How to Make Your Programming Resume Stand Out

As someone who has interviewed programmers and seen many resumes, I can share what I think makes people stand out from the crowd of resumes. I want to emphasize these are not requirements, only things that would grab my attention that most applicants did not have. This is based on my personal experiences. If you had just one of these things you stood out a little bit. If you had all of the you stood out a lot. Some of them may sound like common sense and be obvious, but even so, most people do not have or do these things. If you've ever interviewed programmers or reviewed resumes, I would interested in hearing your thoughts in the comments too.

Have Your Own Website

Have your own domain and your own email address. Try to post something once a month even if it is only to post the new bookmarks you've collected over the last month. The interviewer will probably browse through your website before you actually talk. It will give them an idea of your interests in the field and can help direct the interview discussion. The J4VV4D website regularly posts a simple thing called 'Things I Hearted Last Week'. I really like that format. If you don't have much time for blogging, just post interesting links you find throughout the week. Bruce Schneier also likes to post short comments withlinks to interesting articles. A Medium blog with a Gmail address is not quite the same as having your own site. It takes at least a little bit of effort and knowledge to get your own hosting set up, but you can do it for very cheap and it makes you look a lot better. Become a virtual citizen, plant your flag, and join the community.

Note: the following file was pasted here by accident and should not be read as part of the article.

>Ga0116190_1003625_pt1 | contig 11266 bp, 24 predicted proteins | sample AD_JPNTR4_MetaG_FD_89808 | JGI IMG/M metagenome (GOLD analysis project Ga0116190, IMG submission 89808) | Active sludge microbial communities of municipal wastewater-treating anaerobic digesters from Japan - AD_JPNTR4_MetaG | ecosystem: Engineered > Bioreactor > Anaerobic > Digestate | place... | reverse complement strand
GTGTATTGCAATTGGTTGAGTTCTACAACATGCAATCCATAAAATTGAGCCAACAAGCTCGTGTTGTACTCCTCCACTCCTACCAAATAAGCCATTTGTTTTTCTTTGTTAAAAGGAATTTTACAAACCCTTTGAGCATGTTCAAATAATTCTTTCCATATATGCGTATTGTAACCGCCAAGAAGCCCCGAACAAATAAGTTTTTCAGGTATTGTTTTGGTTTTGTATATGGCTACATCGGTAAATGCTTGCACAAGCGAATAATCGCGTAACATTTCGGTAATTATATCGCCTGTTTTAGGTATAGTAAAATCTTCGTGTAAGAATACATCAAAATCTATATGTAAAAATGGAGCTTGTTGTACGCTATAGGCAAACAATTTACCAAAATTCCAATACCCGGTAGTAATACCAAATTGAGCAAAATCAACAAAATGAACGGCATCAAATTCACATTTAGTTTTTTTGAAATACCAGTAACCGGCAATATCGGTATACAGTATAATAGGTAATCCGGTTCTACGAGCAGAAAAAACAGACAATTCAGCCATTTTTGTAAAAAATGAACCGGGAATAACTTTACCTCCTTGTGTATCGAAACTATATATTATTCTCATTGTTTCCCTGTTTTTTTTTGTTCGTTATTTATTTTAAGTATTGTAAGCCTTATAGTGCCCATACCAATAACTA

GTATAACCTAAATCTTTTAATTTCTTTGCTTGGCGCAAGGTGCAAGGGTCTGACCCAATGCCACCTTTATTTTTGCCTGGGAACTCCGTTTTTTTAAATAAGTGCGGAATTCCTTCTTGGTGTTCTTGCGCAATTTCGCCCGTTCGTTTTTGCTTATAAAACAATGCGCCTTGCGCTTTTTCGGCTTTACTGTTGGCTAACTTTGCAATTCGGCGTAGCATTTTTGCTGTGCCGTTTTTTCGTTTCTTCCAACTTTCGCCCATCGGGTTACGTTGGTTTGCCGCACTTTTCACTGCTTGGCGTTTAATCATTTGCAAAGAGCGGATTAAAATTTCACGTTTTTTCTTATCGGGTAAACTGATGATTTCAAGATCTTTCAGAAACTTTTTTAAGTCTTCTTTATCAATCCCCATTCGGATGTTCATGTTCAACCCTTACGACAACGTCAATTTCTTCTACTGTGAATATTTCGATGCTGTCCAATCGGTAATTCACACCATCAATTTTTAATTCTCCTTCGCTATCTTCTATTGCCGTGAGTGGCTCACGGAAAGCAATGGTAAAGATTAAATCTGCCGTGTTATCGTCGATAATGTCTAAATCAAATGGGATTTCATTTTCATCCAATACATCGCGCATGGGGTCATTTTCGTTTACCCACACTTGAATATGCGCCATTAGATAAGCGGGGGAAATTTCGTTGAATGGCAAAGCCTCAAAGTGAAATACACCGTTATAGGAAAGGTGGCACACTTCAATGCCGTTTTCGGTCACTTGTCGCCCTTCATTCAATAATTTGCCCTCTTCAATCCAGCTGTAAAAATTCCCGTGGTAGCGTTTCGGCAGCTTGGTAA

Have Something to Show

Your website should be your first thing to show. If you don't have any job history, your website and your GitHub repo essentially are your resume. Code is more important to show than a website though. Mobile and web apps are obviously a little easier to show off. Libraries aren't as flashy but you can let the code speak for itself. I recommend mirroring your projects on GitHub or another public code repository. You need to put a little time in to this too though. A quick look at the GitHub history will show if you haven't commmited anything in the last year though. In that case it doesn't really help. The projects don't necessarily have to be directly related to the job position. In fact it's usually nicer to see some diverse projects to show they are well rounded.

Have Side Projects

This is a question I ask in almost every interview and when someone comes up totally empty handed (can't even name an old abandoned project idea) it makes me wonder if they even like what they do. Some people have children and they really don't have time for side projects. That's understandable, but one who is passionate will at least be able to talk about some projects they wish they could spend time on.

Have a Well Written Resume

I cannot tell you how many resumes are provided with inconsistent formatting, misspellings, and typos. Sometimes recruiters will butcher them, but other times it is clear the applicant is the one who provided the resume intact. When I say consistent formatting, I mean the way things align, the amount of tabs you use for things, what you bold, what font sizes you use. It doesn't really matter how you format it, as long as you are consistent. Nothing sceams 'I don't care about details' more than a one page resume that isn't consistently formatted from one job listing to the next. Formatting also refers to the way you write down technologies. I don't like seeing Mysql, MYSQL, MySQL, MySql, and mysql all on the same page. Pick one and stick with it. Preferably the correct one. Take a minute and proof-read your resume. Have a friend look over it if possible.